The outcome of the Second World War was decided on the Eastern Front. Denied a swift victory over Stalin’s Red Army, Hitler’s Wehrmacht found itself in a bloody, protracted struggle from late 1941 that it was ill-prepared to fight.
Although many pictorial books have been published on Germany’s hapless invasion of the Soviet Union, they are typically a collection of soldiers’ snapshots or ‘official’ photographs taken by Propagandakompanien (PK) reporters. This book is different. It contains an extraordinary personal record of the war captured by a professional photographer, Walter Grimm, who served in the German Army in a communications unit.
David Mitchelhill-Green brings Grimm’s previously unpublished photographs together with a carefully researched introduction. The 300 evocative black and white images provide an absorbing insight into the daily life and privations of the ordinary German soldier amid the maelstrom of history’s largest conflict. The Ukrainian people, many of whom initially welcomed the Germans as liberators, freeing them from the yoke of Bolshevik oppression, are also chronicled in this fascinating study of the fighting in Ukraine.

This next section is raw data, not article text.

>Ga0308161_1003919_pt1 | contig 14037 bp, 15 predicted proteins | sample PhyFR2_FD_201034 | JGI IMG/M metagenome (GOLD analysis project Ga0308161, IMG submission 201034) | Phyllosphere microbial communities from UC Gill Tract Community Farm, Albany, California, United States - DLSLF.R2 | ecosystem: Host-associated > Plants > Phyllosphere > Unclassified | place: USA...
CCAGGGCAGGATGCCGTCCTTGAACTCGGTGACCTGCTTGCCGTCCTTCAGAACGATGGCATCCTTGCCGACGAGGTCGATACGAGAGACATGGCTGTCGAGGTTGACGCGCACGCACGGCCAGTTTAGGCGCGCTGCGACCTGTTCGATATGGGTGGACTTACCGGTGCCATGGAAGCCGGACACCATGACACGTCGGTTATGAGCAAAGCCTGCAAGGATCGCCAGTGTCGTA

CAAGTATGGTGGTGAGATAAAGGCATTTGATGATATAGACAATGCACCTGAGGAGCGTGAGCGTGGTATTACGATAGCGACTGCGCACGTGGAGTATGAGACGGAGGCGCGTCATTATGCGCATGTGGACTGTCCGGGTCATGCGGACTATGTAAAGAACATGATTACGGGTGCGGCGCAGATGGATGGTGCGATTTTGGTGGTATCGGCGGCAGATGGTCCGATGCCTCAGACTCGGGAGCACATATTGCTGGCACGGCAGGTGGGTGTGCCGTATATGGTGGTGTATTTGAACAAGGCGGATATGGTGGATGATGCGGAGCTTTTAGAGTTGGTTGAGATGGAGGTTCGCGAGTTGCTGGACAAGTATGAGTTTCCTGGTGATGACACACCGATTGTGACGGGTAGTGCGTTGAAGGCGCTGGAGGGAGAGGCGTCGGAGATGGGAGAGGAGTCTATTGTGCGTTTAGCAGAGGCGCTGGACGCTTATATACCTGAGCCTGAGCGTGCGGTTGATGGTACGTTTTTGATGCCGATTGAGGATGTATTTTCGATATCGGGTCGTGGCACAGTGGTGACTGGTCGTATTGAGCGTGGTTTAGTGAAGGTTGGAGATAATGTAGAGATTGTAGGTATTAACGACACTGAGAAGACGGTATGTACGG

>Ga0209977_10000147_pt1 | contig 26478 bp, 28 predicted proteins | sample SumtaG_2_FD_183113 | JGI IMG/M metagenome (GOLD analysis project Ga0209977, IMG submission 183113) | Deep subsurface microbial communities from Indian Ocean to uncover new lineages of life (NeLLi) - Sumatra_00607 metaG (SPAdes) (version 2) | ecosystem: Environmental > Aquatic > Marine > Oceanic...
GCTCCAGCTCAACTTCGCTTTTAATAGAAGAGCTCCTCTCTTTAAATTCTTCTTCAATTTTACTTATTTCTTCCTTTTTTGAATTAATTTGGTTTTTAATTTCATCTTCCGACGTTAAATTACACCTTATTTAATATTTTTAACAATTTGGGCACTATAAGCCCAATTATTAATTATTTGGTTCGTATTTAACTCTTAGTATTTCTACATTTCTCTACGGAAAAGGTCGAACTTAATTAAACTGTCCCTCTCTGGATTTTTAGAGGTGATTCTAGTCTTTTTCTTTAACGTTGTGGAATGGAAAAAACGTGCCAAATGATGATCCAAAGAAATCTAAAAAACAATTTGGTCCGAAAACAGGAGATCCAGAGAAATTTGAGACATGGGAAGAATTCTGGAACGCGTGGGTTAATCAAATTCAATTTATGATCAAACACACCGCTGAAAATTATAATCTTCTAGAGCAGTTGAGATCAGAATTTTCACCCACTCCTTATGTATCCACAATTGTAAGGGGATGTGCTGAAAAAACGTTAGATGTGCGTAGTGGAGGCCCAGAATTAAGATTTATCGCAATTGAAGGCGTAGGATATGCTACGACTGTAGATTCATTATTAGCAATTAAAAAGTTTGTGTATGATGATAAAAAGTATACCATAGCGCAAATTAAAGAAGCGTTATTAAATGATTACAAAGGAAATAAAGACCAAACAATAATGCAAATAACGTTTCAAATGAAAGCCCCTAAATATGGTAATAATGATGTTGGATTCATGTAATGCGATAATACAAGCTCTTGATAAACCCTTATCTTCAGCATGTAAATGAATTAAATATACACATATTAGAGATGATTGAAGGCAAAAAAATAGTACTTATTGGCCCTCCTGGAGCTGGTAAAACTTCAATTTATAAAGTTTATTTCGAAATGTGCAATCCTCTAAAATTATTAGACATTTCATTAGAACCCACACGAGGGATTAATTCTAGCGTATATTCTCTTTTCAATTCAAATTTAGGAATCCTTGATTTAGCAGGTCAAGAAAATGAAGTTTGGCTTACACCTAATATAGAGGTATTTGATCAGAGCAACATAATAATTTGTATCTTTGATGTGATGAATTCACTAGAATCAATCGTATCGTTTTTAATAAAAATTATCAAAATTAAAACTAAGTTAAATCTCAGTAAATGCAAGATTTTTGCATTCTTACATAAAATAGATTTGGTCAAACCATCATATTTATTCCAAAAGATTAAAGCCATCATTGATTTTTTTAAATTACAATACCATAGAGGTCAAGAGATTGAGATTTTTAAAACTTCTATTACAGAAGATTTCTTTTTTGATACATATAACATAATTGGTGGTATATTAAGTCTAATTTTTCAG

By: Members of The Travellers Club
Rotherham in the Great War
By: Margaret Drinkall
By: Philip Warner
Commandos in Exile
By: Nick Van der Bijl
Tracing Your First World War Ancestors
By: Simon Fowler
Empire and Espionage
By: Stephen Wade
The Waffen SS in the East: 1943-1945
By: Nicholas Milton
Breaking the Fortress Line 1914
By: Clayton Donnell
For Love Of Regiment Volume Two 1915-1994
By: Charles Messenger